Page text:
Arts & Life, Movies

Navigating Netflix: Good Morning, Vietnam

Goooooooooood morrrrrrrrrrning, Spectator Tribune! Or whenever you’re reading this.

Movies about war are ubiquitous at this point in American cinema, particularly for the wars they’ve been involved in. Both World War II and the Vietnam War have received a great deal of big screen attention with very different types of movies. And there are more than a few iconic films that have tackled the hugely controversial Vietnam War.

Apocalypse Now.


Full Metal Jacket.

The Vietnam War is difficult topic to discuss, even decades later. It was hotly debated at the time and never fully supported by the American public. Each of these films is a classic, gritty, dark, and violent but Good Morning, Vietnam took a different angle.

Airman First Class Adrian Cronauer is brought in to Vietnam to work as a DJ for the Armed Forces Radio Service during the war. His irreverent attitude and methods immediately draw the support of the troops and some of his peers but also the ire of some of his superiors. Cronauer grows in popularity while confronting the realities of the war off air. It’s a distinctive angle on a brutal and costly conflict.

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Somewhat based on a true story of a radio DJ in Vietnam, the real life version of Adrian Cronauer went through several attempts trying to his story produced. Eventually, Robin Williams was attached to the project and it became a vehicle for his frenetic comedy. In reality, Cronauer was nothing like Williams on the air. He faced little opposition from his superiors at the station and his on air comedy was a lot different than what was on screen. That being said, Williams’ version of Cronauer is both funny and engaging, and is a big part of the reason the film is considered a classic.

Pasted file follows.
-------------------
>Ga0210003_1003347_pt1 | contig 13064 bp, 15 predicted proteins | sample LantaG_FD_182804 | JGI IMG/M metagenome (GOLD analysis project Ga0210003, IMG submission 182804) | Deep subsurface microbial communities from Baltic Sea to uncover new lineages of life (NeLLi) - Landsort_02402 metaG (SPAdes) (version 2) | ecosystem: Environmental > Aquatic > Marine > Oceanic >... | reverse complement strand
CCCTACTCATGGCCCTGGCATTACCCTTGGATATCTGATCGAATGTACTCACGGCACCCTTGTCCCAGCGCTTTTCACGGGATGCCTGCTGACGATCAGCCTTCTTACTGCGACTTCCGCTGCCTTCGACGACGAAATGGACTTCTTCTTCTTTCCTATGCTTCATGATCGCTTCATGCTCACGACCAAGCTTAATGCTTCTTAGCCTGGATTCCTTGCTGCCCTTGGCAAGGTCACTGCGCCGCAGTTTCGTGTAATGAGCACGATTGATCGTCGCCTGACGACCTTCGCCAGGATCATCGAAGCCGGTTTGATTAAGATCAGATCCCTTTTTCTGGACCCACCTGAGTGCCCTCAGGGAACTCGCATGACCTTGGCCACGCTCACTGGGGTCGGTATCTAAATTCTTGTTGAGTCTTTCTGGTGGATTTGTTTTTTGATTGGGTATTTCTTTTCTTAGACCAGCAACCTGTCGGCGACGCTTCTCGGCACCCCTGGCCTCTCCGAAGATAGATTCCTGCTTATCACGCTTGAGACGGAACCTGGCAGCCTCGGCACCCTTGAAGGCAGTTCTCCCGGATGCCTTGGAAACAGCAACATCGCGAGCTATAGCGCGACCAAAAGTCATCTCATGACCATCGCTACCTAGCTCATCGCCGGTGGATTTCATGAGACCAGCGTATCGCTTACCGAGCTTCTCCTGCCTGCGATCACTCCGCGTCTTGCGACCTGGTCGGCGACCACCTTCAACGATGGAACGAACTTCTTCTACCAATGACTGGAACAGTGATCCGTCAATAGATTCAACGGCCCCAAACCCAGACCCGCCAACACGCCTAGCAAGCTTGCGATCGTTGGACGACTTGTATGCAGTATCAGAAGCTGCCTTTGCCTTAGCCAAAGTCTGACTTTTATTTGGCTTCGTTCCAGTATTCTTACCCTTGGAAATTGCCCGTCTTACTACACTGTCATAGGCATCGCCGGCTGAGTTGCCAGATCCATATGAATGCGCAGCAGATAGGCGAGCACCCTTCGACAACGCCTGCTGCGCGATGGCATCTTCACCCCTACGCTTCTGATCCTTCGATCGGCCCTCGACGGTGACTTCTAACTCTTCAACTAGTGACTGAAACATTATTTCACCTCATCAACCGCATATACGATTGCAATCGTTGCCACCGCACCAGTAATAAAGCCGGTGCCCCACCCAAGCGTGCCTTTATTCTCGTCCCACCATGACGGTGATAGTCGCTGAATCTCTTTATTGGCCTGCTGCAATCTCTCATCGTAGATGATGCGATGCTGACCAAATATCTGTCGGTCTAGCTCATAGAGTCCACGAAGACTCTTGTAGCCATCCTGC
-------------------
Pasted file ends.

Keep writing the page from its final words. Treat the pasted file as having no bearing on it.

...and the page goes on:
Good Morning, Vietnam came out in 1987, at a point in Williams’ career when he was on the rise. He had already made a name for himself as a stand-up comedian as well as appearing in a few films and as Mork in the popular TV series Mork & Mindy. Good Morning, Vietnam presented an interesting opportunity for Williams as it allowed him to showcase his comedic chops and his dramatic abilities. Dead Poets Society, another comedic/dramatic role, came out only a couple of years later. It was the films of this era in his career that pushed him from comedian to actor, though comedy is never too far away from Robin Williams.

Forest Whitaker co-starred with Williams as one of Cronauer’s compatriots, another breakout performance by a respected actor. Having previously appeared in Platoon, Whitaker was no stranger to big screen adaptations of the Vietnam War but Good Morning, Vietnam and Platoon are two completely different takes on the same subject. Still, Whitaker and Williams did amazing work in this film and complemented each other on screen.

Despite how incongruous with the real life person he’s portraying, everyone remembers the over-the-top performance that Williams gives as Adrian Cronauer. Like M.A.S.H. did for the Korean War, hiding underneath the jokes is a unique perspective on a war with repercussions still felt today.